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NCJ Number: 210140 
Title: Intensive Projects for Prolific/Persistent Offenders (From Alternatives to Prison: Options for an Insecure Society, P 268-289, 2004, Anthony Bottoms, Sue Rex, et al. eds. -- See NCJ-210129)
Author(s): Anne Worrall; Rob C. Mawby
Date Published: 2004
Page Count: 22
Sponsoring Agency: Willan Publishing
Portland, OR 97213-3644
Sale Source: Willan Publishing
c/o ISBS, 5804 N.E. Hassalo Street
Portland, OR 97213-3644
United States of America
Publisher: http://www.isbs.com 
Type: Program/Project Description
Format: Book Chapter
Language: English
Country: United States of America
Annotation: This chapter presents an overview of the development and current state of implementation of intensive supervision projects for prolific/persistent adult and young offenders.
Abstract: It is estimated that 10 percent of offenders are committing half of all crime in England and Wales. This chapter focuses on intensive projects for prolific/persistent offenders providing greater control and surveillance. Yet, in their current incarnation, these projects are resource-intensive, potentially expensive, and to a large-extent unproven. However, they also represent an imaginative and alternative opportunity for the effective management of this group of offenders. This chapter is structured to place intensive supervision projects within their historical context, identify key common characteristics of intensive supervision projects, describe the existing provision for adult and young offenders, examine the limited evaluation of the projects, and draw conclusions and make specific recommendations. Conclusions drawn include: (1) a range of diverse projects that share a number of key characteristics; (2) the local dimension of these nationally operated projects is marked; (3) these projects need to be found within both short and longer-term historical perspectives; (4) existing evaluations indicate evidence of reduced offending and cost-effectiveness; and (5) the projects are likely to experience common issues, challenges, and potential pitfalls. Notes, references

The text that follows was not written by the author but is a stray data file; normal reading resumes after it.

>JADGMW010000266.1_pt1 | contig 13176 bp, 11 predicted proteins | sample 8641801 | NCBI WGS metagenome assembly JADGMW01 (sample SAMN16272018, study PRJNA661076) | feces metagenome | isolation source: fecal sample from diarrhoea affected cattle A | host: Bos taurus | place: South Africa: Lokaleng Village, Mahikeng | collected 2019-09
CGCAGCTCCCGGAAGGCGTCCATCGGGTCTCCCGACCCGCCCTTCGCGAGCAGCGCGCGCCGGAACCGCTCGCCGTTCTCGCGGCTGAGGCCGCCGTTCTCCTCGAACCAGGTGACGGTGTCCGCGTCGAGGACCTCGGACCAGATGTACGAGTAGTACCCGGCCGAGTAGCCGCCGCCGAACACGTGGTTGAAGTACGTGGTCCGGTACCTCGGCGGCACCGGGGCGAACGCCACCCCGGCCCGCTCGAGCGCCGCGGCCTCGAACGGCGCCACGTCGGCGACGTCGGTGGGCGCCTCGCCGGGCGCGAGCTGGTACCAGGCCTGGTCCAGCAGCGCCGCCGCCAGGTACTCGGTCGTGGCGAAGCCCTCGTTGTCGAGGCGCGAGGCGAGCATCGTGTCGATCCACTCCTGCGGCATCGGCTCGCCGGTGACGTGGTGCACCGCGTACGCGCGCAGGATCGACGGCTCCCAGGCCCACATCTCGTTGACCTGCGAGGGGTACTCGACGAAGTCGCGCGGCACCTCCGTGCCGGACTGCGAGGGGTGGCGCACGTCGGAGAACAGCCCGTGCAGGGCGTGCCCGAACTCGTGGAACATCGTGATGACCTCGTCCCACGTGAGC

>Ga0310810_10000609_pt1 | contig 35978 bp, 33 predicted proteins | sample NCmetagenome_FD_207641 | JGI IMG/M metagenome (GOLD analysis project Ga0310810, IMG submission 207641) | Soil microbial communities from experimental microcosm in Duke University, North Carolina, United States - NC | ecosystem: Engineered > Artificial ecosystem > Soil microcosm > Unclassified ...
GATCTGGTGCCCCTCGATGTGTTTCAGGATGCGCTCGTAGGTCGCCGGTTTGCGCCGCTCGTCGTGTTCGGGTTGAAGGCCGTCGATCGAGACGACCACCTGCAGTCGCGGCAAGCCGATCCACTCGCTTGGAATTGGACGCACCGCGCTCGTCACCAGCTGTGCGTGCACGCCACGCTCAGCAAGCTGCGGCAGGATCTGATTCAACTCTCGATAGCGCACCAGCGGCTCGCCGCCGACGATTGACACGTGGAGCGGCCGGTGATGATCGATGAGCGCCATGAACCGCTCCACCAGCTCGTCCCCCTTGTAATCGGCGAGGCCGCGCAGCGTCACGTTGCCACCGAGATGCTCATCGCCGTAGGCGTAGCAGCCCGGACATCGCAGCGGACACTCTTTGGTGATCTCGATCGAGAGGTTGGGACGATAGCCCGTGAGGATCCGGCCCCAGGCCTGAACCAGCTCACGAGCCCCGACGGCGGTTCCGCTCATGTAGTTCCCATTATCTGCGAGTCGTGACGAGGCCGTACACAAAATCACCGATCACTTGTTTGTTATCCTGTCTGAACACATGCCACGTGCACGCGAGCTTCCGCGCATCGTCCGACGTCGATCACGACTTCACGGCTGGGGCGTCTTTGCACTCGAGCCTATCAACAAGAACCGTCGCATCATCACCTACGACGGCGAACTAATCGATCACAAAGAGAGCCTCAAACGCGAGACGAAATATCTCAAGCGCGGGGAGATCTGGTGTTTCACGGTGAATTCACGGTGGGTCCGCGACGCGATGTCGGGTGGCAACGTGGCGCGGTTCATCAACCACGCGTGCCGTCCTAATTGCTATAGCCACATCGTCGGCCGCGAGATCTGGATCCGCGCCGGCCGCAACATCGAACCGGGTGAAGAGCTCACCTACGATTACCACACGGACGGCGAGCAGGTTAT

Main Term(s): Intensive supervision programs
Index Term(s): Alternatives to institutionalization; England; Habitual offenders; Intensive juvenile probation; Intensive probation; Intermediate sanctions; Wales
To cite this abstract, use the following link:
http://www.ncjrs.gov/App/publications/abstract.aspx?ID=210140

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